• 28°

Second graders hard to impress

“Do you get to carry a television camera around?” the young child asked.

“No,” I replied. “I just use an ordinary camera. I work for a newspaper.”

“Do you ever get to be on the television?” another child asked.

“No,” I answered. “I work for a newspaper writing stories. My job doesn’t have anything to do with being on television.”

They looked at me with obvious disappointment.

“Do you even get to go to the Alabama football games?” a boy asked, not trying to mask the disappointment in his voice.

“Well, I do go sometimes,” I said. “Like when I buy a ticket.”

There’s nothing like school career day. It doesn’t matter where the school is, how large or small, or even what age students it serves, the questions are always the same.

It’s hard for the students to comprehend a job where you write for a living. For many of them, that’s about the worst thing in the world, second only to maybe getting paid to do long division.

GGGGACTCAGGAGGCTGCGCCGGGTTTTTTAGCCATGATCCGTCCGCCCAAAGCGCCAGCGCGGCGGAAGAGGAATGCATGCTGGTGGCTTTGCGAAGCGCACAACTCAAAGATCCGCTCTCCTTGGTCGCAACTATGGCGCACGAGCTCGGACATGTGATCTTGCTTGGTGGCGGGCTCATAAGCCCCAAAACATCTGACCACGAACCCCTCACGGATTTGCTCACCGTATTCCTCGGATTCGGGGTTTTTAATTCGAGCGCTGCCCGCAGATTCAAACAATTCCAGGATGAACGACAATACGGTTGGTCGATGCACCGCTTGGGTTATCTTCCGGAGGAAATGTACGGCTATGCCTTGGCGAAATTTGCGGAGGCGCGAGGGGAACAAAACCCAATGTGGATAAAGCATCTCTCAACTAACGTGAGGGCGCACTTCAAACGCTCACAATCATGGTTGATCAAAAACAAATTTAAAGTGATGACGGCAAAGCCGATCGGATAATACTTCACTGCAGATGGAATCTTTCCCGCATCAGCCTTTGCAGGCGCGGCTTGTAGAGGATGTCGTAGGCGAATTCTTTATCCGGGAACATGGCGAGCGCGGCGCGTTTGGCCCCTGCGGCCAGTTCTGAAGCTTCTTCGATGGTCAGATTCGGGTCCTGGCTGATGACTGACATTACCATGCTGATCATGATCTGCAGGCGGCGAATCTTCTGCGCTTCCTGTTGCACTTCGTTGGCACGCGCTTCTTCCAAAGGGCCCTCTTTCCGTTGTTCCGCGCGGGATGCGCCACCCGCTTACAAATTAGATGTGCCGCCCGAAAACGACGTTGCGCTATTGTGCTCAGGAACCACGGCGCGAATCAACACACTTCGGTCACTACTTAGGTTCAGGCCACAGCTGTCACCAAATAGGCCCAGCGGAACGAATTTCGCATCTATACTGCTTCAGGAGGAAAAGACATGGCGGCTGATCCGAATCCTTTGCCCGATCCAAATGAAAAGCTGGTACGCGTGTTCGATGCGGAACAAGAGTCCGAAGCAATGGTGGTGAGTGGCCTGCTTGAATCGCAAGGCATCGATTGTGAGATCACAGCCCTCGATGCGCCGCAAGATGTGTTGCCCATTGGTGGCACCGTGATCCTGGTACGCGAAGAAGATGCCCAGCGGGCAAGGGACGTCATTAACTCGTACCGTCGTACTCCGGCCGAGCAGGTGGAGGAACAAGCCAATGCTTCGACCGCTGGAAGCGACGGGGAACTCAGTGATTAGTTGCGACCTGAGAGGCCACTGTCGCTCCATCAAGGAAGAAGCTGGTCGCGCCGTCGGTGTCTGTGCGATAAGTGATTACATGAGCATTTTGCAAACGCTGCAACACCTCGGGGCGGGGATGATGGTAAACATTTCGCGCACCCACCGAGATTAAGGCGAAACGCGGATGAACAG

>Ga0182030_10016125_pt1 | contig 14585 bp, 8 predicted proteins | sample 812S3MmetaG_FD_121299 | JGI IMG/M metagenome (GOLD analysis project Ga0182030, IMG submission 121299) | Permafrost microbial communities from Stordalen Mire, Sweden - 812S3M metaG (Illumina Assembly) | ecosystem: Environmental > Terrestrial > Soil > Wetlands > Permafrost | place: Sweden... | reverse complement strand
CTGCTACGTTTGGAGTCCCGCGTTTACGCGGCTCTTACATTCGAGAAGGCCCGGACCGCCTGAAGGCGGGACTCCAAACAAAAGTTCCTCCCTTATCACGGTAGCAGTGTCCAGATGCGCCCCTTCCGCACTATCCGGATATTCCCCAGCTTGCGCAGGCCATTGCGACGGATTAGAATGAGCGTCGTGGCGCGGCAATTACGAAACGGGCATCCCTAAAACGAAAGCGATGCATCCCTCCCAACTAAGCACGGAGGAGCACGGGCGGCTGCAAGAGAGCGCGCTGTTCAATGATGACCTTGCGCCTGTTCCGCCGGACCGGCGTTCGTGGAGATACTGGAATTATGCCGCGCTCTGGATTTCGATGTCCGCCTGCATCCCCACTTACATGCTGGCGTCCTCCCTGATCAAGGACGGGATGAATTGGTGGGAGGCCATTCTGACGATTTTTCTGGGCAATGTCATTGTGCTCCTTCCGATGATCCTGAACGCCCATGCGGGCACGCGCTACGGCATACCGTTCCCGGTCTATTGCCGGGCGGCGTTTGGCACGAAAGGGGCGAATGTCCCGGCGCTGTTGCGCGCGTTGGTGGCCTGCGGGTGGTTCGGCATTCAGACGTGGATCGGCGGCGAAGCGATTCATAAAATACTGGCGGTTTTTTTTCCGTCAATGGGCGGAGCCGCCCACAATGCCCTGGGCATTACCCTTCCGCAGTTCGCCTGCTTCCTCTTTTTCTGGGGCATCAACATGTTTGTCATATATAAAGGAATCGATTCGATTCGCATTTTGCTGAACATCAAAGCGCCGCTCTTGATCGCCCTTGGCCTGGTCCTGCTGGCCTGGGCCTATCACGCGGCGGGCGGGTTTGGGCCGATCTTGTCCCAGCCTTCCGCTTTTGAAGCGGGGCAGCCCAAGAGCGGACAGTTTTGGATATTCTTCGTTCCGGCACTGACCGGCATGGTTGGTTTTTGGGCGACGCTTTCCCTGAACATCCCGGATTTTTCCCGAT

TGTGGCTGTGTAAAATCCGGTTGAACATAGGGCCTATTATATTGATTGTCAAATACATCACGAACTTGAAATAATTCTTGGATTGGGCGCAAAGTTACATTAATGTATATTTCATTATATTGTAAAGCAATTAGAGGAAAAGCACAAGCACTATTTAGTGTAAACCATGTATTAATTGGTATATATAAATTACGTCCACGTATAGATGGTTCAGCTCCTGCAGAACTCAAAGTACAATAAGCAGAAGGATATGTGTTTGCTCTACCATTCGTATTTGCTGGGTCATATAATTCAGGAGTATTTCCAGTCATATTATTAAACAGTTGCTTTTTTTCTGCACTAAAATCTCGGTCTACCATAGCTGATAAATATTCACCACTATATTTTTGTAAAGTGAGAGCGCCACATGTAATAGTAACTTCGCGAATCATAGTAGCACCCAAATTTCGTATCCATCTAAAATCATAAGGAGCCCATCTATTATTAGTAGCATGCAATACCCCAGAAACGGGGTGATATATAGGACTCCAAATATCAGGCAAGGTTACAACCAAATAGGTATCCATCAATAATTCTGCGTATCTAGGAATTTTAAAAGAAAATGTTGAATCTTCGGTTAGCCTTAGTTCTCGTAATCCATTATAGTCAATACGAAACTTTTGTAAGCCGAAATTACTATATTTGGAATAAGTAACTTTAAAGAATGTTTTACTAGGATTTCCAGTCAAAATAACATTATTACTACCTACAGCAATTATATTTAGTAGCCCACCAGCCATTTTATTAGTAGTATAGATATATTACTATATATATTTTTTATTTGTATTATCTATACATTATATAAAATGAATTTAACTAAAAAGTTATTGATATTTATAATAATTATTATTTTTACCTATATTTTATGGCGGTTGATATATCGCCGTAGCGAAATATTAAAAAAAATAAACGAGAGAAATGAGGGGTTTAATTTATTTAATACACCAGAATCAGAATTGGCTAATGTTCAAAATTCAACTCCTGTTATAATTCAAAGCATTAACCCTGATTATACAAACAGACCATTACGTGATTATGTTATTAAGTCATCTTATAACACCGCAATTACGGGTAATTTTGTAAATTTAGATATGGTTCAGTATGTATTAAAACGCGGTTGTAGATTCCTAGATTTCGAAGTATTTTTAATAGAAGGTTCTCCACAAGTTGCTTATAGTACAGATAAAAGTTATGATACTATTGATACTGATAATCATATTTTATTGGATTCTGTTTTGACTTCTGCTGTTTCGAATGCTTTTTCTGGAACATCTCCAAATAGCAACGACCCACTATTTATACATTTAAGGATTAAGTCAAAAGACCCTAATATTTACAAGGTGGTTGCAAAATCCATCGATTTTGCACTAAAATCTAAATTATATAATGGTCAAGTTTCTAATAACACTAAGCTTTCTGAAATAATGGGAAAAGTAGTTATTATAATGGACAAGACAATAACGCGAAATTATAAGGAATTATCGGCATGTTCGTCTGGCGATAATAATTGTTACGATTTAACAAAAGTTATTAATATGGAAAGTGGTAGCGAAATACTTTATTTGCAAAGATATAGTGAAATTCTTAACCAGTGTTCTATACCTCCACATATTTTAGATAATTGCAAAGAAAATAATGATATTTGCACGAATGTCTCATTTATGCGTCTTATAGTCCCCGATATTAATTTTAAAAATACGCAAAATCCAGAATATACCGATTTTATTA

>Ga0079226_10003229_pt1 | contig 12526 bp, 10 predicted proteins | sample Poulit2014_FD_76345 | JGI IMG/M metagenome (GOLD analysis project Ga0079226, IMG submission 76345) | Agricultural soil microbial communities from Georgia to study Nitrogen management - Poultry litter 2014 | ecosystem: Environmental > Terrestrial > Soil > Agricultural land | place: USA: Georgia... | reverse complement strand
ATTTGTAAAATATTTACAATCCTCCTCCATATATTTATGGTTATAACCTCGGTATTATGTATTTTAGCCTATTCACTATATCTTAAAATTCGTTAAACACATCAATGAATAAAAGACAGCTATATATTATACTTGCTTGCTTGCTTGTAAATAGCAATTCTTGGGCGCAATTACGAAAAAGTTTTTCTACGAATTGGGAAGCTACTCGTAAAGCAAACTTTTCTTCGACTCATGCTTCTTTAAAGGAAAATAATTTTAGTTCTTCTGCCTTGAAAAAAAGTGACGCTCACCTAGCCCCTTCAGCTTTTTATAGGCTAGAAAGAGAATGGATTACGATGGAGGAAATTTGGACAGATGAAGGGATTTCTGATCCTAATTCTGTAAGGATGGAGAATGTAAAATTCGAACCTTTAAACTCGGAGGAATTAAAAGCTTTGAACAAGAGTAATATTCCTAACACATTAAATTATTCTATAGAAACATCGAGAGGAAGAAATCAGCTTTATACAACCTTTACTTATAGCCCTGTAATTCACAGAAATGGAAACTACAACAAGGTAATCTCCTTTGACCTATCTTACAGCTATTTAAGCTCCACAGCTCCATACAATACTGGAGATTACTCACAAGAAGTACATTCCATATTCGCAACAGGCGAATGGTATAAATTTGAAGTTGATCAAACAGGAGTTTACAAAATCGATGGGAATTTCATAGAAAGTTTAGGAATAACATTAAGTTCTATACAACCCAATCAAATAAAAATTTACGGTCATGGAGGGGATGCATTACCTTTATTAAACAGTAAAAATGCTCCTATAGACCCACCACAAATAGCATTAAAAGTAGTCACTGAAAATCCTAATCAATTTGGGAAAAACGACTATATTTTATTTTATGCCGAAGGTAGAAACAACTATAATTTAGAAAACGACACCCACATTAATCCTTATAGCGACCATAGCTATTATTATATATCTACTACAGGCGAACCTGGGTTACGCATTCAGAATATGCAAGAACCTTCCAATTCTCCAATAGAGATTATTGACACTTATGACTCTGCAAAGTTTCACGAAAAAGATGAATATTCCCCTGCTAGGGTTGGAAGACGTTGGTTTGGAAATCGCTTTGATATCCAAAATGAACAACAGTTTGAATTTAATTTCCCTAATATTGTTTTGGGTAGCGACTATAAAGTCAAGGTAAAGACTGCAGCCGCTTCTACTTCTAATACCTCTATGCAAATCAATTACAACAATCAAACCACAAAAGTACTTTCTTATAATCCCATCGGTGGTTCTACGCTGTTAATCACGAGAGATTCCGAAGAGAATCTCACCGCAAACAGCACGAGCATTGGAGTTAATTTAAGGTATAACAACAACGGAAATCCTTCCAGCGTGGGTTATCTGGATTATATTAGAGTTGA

I’ve spoken at lots of career days in my time, including one where I had to follow an astronaut. I don’t care how exciting you can make your job sound, it’s hard to follow someone who’s been in outer space.

At each and every career day, I find myself trying to make things sound as interesting as possible.

“I get to talk to all sorts of people, and that’s pretty fun,” I told a young group recently.

“Do you get to carry a gun?”

No.

“Are you famous?”

No.

“Have you met anybody famous?”

No.

“Do you get paid a million dollars a year?”

No.

“Have you ever interviewed the president?”

No.

There’s nothing worse than being seen as a career failure by a group of second graders. It’s about this time I pull out all the stops.

I bring out my camera and start taking pictures and offer the one thing they do think is pretty cool. “Let me take your picture, and we can put it in the newspaper,” I offer.

They act interested, and I snap a few shots. I wrap up my presentation and head out the door, encountering another career day speaker.

“What do you do?” they asked.

“I’m on television,” I reply.

Ha. Let them follow that.